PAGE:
For much of her life, Lindsay Lohan's every move has been documented by the rapacious media and a similarly scandal-starved public. Trips to rehab, stints in jail, days spent doing community service, nights out with this person or that, walks to and from clubs and waiting cars, cigarettes smoked on exposed balconies—there's been almost nothing that Lindsay Lohan has done since she was a teenager to which we haven't all borne witness. Until, that is, Lohan was physically assaulted—in public, and on camera—by her then-fiancé, Egor Tarabasov, while the two were vacationing in Greece earlier this month.
In a video first released on August, Tarabasov and Lohan can be seen fighting. She throws his phone out of their car; he goes running for it; she gets to it first; he grabs her and twists her arm back and out until he gets the phone. It's short—under a minute. The action happens fast; the actual physical contact, the amount of time Tarabasov has his hands on Lohan is brief—mercifully so. But the impact is real. Stills from the video reveal the force with which Tarabasov grabbed Lohan; the bottom of her dress was yanked up, the top twisted to the side, much of her bare body revealed. It is possible to see a look of pain on her face, as Lohan screams, "Ow ow ow." Tarabasov retrieves his phone; Lohan jumps back into the car. And that's all we see.
Following the release of this video, Lohan called off her engagement to Tarabasov and did an interview the next day with the Daily Mail, in which she said, "I realize now you can't stay in a relationship just for love. No woman can be hit and stay with that person if that person isn't prepared to say sorry."
But while the news of Lohan's assault was reported, there was little of the widespread documentation that has accompanied seemingly everything else that Lohan has done in the last decade or so. There were no essays about the pervasiveness of domestic violence, no think pieces grappling with the problems women face when they try to leave abusive relationships. Rather, the only coverage of the issue, besides the scantily reported pieces, are articles wondering why it is that Lohan's abuse hasn't been chronicled or those determining that Lohan doesn't get attention paid to because she is not "the perfect victim."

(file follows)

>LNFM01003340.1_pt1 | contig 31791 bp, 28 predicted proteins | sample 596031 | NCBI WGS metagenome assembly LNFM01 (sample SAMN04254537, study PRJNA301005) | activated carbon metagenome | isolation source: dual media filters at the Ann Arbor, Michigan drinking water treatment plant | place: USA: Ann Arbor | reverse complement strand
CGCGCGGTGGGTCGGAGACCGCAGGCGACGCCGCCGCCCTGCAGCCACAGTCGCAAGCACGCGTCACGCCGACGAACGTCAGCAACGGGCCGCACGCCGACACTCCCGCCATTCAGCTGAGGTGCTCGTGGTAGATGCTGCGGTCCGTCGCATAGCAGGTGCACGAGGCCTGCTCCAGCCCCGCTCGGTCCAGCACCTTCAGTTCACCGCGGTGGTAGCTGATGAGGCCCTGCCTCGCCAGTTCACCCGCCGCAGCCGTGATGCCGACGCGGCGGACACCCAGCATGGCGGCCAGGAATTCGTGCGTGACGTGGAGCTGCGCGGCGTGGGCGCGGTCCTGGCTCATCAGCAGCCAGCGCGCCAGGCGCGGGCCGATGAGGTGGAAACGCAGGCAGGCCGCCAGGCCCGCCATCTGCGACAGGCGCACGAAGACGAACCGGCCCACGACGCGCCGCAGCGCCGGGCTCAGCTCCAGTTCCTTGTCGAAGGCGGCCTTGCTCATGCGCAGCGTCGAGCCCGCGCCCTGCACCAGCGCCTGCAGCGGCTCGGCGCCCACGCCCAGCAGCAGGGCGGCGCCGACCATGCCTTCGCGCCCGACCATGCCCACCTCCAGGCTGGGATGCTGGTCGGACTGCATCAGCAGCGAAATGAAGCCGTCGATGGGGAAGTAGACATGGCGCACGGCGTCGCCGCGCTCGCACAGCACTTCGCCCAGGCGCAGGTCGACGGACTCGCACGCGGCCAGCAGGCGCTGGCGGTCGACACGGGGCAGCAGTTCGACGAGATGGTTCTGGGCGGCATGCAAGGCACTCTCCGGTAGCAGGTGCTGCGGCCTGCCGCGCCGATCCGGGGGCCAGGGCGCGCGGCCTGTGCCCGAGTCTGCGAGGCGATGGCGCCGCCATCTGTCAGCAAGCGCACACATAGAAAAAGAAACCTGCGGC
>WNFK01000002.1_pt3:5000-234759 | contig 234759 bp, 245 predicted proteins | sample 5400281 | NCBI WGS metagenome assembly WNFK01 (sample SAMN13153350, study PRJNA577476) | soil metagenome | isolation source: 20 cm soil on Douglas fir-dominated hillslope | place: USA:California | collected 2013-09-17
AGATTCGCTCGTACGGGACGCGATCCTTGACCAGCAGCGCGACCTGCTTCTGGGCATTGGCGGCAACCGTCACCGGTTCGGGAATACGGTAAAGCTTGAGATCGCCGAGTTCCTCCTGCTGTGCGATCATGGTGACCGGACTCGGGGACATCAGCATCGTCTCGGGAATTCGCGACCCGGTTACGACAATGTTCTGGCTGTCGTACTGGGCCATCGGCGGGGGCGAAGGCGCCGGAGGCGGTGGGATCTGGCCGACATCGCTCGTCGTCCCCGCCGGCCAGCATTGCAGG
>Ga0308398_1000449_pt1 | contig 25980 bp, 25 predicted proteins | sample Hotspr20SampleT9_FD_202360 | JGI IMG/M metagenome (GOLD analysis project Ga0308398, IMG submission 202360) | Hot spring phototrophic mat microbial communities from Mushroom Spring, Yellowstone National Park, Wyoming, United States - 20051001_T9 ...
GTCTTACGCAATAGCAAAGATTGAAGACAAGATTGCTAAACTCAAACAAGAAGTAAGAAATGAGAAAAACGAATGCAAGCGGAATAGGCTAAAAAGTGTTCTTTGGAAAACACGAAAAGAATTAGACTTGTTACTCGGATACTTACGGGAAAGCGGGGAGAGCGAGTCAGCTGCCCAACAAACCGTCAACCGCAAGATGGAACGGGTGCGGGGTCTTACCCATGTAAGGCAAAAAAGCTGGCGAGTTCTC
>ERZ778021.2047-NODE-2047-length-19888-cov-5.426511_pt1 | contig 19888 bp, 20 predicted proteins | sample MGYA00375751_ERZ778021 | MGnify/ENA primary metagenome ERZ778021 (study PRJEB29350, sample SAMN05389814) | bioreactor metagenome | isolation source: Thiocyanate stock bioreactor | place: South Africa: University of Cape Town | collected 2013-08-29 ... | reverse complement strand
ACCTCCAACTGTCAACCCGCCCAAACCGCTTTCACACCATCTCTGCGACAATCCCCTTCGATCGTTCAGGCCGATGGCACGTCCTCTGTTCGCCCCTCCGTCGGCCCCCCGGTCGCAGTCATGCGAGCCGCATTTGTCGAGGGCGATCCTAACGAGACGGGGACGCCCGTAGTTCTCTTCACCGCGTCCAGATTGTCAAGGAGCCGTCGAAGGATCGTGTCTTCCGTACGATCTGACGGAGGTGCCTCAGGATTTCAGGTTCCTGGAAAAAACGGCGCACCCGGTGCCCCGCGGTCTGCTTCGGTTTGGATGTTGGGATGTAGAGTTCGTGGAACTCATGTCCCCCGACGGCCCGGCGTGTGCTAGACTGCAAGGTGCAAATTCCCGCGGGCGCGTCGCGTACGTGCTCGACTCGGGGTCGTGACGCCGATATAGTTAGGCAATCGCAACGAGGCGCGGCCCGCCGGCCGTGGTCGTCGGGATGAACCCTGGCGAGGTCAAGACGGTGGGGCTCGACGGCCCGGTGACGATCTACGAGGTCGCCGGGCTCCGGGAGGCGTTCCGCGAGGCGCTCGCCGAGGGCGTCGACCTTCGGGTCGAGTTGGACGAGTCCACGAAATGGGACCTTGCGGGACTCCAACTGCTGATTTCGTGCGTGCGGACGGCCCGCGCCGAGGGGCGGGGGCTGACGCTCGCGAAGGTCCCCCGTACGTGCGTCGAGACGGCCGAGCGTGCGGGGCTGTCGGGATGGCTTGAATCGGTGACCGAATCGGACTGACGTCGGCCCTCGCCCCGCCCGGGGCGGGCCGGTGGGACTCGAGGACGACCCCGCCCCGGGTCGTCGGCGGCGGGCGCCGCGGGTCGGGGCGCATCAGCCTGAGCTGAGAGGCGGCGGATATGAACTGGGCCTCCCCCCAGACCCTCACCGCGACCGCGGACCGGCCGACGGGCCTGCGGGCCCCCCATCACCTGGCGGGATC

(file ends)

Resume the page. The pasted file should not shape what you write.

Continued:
On The Frisky, Bronwyn Isaac writes that the media has silenced itself and the public has remained distant because Lohan does not fit the idea of what we want when it comes to a victim of domestic violence; Isaac writes, "the silence around Lohan only further confirms the fact that public discourse around abuse desperately needs to escape the binary of 'evil person hurts perfect person,' so we can deal with the painful realities and not put victims on trial." Lohan herself has fallen prey to the notion that because she is, in her own words, "not an angel," she is culpable for the actions taken against her, thus making her responsible for her own abuse.
Blaming victims is an incredibly common reality, particularly when concerning crimes like sexual harassment and assault or domestic violence. It is no accident that these crimes are overwhelmingly committed by men and that the victims are overwhelmingly women. There are always going to be people who see what happened between Tarabasov and Lohan and think, "Well, she asked for it. She threw his phone." There are always going to be people who hear about a woman being sexually harassed and think, "Well, she asked for it. She should have been stronger." There are always going to be people who hear about a woman being raped and think, "Well, she asked for it. She shouldn't have been drinking." There are always going to be people who want to find a way to blame the victim in the hopes of othering the victim so much that they can no longer relate to the victim as a person; there are always going to be people who want to find a way to blame the victim so that they can convince themselves that nothing bad will ever happen to them.
The reality is, though, domestic violence strikes indiscriminately; approximately 1 in 4 women will experience severe violence at the hands of a partner, meaning more than 38 million women in the U.S. alone have felt its effects. The only people who benefit from our collective desire to deny the victim's experience are the abusers themselves. When we—the public, the media—choose to be silent about a victim's experience, we only marginalize those millions of victims who have no easy recourse when seeking to leave their abuser or find help. By reinforcing the idea that there is a right or wrong way to be a victim, by denying that Lohan is a person deserving of our attention simply because she is an imperfect human, we only strengthen the systemic injustices which result in rapists like Brock Turner getting slap-on-the-wrist jail sentences or Chris Brown being welcomed with open arms back into the music industry.
Paying attention to what happened to Lohan is not the same as celebrating her actions or reducing the situation between her and Tarabasov into something compatible with how we like to view the world, i.e. in black and white, good versus evil. Paying attention to what happened to Lohan is the only way we can guarantee that all victims of domestic violence will not be silenced. Victims of violence need to feel that when something happens to them, the world will want to know about it—and not because they're flawless angels, but because they're people, and they deserve better than to be hurt.